During the winter as he dressed for work, Steve Vaccaro found himself once again massaging his right knee, the one he banged up in the fall of 2012 when a car turned into the path of his bike as he rode in New York City. He had fractured a wrist and torn cartilage in his knee, which ultimately required meniscus surgery. But he was lucky, all things considered. Later that day, Vaccaro NLAW’96 was meeting with the parents of a student who had been killed while walking near the Queensboro Bridge by a police car that, witnesses say, had been speeding without having activated its warning siren or flashing lights.

Such is the life of Vaccaro, an attorney who is determined to change how automobiles, pedestrians, and cyclists share the streets of New York City. Vaccaro, a principal in the firm Vaccaro & White, which specializes in motorist negligence, aids the relatives of pedestrians and cyclists who are injured, or killed, by automobiles. Having been a victim himself, he knows of what they speak.

In January, New York City mayor Bill de Blasio announced Vision Zero, a program to reduce traffic fatalities to zero. Roughly 4,000 New Yorkers are seriously injured and more than 250 killed each year in traffic accidents, according to nyc.gov, the city’s website. Being struck by a vehicle is the leading cause of injury-related death for children under 14 and the second-leading cause for seniors.

Steve Vaccaro with bike in New York City


Jennifer Pottsheiser

The relatives of injured or killed pedestrians and cyclists are also stepping forward. Two of Vaccaro & White’s clients came up with the idea of Families for Safe Streets, founded this year as part of Transportation Alternatives, which has advocated for bicycling, walking, and public transit since 1973.

Vaccaro helped found StreetsPAC, a political action committee that provides funding and volunteer support for candidates favoring safe-streets initiatives and which was intended to bring more attention to street safety and traffic violence during the 2013 New York City municipal elections. “People are beginning to understand that we have designed this automobile system that creates great hazards and kills hundreds of people each year,” says Vaccaro.

A lifelong cyclist, he began classes at the School of Law–Newark in 1993 after working as a union organizer for nine years. Impressed by labor lawyers, he hoped to work alongside them. In his third year of law school, Vaccaro interviewed at Debevoise & Plimpton, a New York firm that specializes in corporate law. Mary Beth Hogan NLAW’90, a partner in the firm, told Vaccaro that she was involved in a pro bono class-action case for New Jersey’s mentally ill prisoners. “It was that interview that allowed me to even consider working for a big corporate law firm. She had this pro bono interest, along with the corporate work she was doing,” says Vaccaro, who joined the firm after graduating.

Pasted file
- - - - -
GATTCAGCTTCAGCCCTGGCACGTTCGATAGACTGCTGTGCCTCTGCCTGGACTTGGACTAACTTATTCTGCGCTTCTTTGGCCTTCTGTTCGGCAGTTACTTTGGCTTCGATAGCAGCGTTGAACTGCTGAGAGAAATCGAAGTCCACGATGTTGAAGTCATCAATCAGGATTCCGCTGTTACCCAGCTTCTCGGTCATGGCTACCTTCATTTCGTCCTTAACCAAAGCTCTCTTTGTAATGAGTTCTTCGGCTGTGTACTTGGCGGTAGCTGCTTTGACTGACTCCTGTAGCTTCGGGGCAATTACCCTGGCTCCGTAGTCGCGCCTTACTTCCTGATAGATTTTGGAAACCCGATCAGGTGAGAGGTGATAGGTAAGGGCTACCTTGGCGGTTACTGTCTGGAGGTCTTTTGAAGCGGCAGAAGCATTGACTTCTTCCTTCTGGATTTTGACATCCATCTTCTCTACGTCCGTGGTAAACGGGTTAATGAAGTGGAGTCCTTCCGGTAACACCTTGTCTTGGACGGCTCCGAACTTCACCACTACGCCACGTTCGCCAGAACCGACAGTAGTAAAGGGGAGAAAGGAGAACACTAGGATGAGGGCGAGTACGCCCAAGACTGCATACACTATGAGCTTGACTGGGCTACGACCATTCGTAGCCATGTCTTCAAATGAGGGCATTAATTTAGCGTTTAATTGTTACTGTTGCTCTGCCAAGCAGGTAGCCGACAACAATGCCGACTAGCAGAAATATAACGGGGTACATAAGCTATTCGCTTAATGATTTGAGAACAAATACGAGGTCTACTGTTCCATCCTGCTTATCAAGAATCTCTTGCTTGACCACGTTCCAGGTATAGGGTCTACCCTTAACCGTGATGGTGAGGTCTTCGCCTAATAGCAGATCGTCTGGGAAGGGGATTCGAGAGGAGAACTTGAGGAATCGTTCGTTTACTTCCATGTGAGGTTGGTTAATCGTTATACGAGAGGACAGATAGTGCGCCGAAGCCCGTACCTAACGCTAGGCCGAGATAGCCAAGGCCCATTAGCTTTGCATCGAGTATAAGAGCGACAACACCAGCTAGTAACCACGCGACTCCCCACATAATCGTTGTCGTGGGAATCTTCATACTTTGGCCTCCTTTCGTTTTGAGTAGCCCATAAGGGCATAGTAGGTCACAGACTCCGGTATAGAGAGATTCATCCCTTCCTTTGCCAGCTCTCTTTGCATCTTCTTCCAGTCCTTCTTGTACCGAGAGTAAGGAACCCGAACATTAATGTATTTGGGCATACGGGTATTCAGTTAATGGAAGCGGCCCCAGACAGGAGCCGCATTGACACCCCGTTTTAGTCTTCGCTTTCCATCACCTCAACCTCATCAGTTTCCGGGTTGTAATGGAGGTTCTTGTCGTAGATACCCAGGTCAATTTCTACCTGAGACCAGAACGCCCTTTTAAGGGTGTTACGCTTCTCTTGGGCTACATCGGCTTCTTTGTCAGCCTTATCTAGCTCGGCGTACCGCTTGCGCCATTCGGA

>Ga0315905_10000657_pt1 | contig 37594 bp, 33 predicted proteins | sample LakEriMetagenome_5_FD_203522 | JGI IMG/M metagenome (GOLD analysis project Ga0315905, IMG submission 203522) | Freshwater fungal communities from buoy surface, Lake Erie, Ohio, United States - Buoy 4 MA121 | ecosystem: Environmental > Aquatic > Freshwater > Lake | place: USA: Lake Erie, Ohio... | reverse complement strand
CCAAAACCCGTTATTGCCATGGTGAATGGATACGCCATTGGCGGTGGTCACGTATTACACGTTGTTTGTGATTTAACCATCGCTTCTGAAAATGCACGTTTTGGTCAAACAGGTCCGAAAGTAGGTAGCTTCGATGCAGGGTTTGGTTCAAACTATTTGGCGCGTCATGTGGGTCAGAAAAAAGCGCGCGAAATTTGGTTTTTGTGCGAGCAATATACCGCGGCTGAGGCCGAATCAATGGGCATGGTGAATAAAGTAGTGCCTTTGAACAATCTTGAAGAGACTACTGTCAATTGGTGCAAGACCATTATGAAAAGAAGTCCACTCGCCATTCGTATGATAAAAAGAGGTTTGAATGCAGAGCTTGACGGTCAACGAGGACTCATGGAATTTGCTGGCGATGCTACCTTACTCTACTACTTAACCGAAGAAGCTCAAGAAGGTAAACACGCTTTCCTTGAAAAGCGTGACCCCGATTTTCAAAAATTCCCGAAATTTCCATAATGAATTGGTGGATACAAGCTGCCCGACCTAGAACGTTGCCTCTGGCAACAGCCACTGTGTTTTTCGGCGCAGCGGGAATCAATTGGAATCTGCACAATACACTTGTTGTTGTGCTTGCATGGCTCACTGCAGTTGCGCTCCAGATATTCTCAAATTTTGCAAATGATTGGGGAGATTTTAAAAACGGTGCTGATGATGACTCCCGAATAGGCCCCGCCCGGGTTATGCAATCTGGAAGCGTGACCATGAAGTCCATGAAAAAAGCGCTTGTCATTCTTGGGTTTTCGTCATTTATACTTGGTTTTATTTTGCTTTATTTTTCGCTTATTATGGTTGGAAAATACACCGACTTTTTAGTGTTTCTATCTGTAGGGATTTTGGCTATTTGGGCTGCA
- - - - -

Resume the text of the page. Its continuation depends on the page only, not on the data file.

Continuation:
In 2007, Vaccaro became interested in advocating for cyclists when Debevoise brought a pro bono case for New York’s Critical Mass, which holds a monthly bicycle rally and rides the streets to advocate for nonpolluting forms of transportation. It was alleging harassment by the New York Police Depart­ment. Debevoise’s injunction in favor of the Critical Mass cyclists failed. But in 2010, five cyclists in a Critical Mass harassment case were paid $98,000 by the City of New York. That same year, in a federal lawsuit brought by Rankin & Taylor, for which Vaccaro briefly worked, 83 cyclists won a $965,000 settlement stemming from unwarranted arrests made between 2004 and 2006.

Vaccaro became interested in applying his experience in mass torts, which are civil actions involving several plaintiffs who are bringing a suit against one or several corporate defendants (such as when asbestos manufacturers were found responsible for asbestos-injury claims).

“Car-related accidents are the source of an enormous death toll, and there is a far greater number of life-changing injuries,” says Vaccaro. “I wanted to litigate personal-injury cases as if they were part of a large mass tort, to take my training on the defense side and apply it for plaintiffs.”

Vaccaro appreciates the value of raising awareness among people, young and old. His 16-year-old son, Clark, is already a bike advocate, who by age 13 was championing designated bike lanes and other safety precautions before community boards. “It’s been great showing Clark the city as a cyclist,” says Vaccaro. “There’s no better advocate for safe streets than a parent whose kids are out there as vulnerable users of the streets.”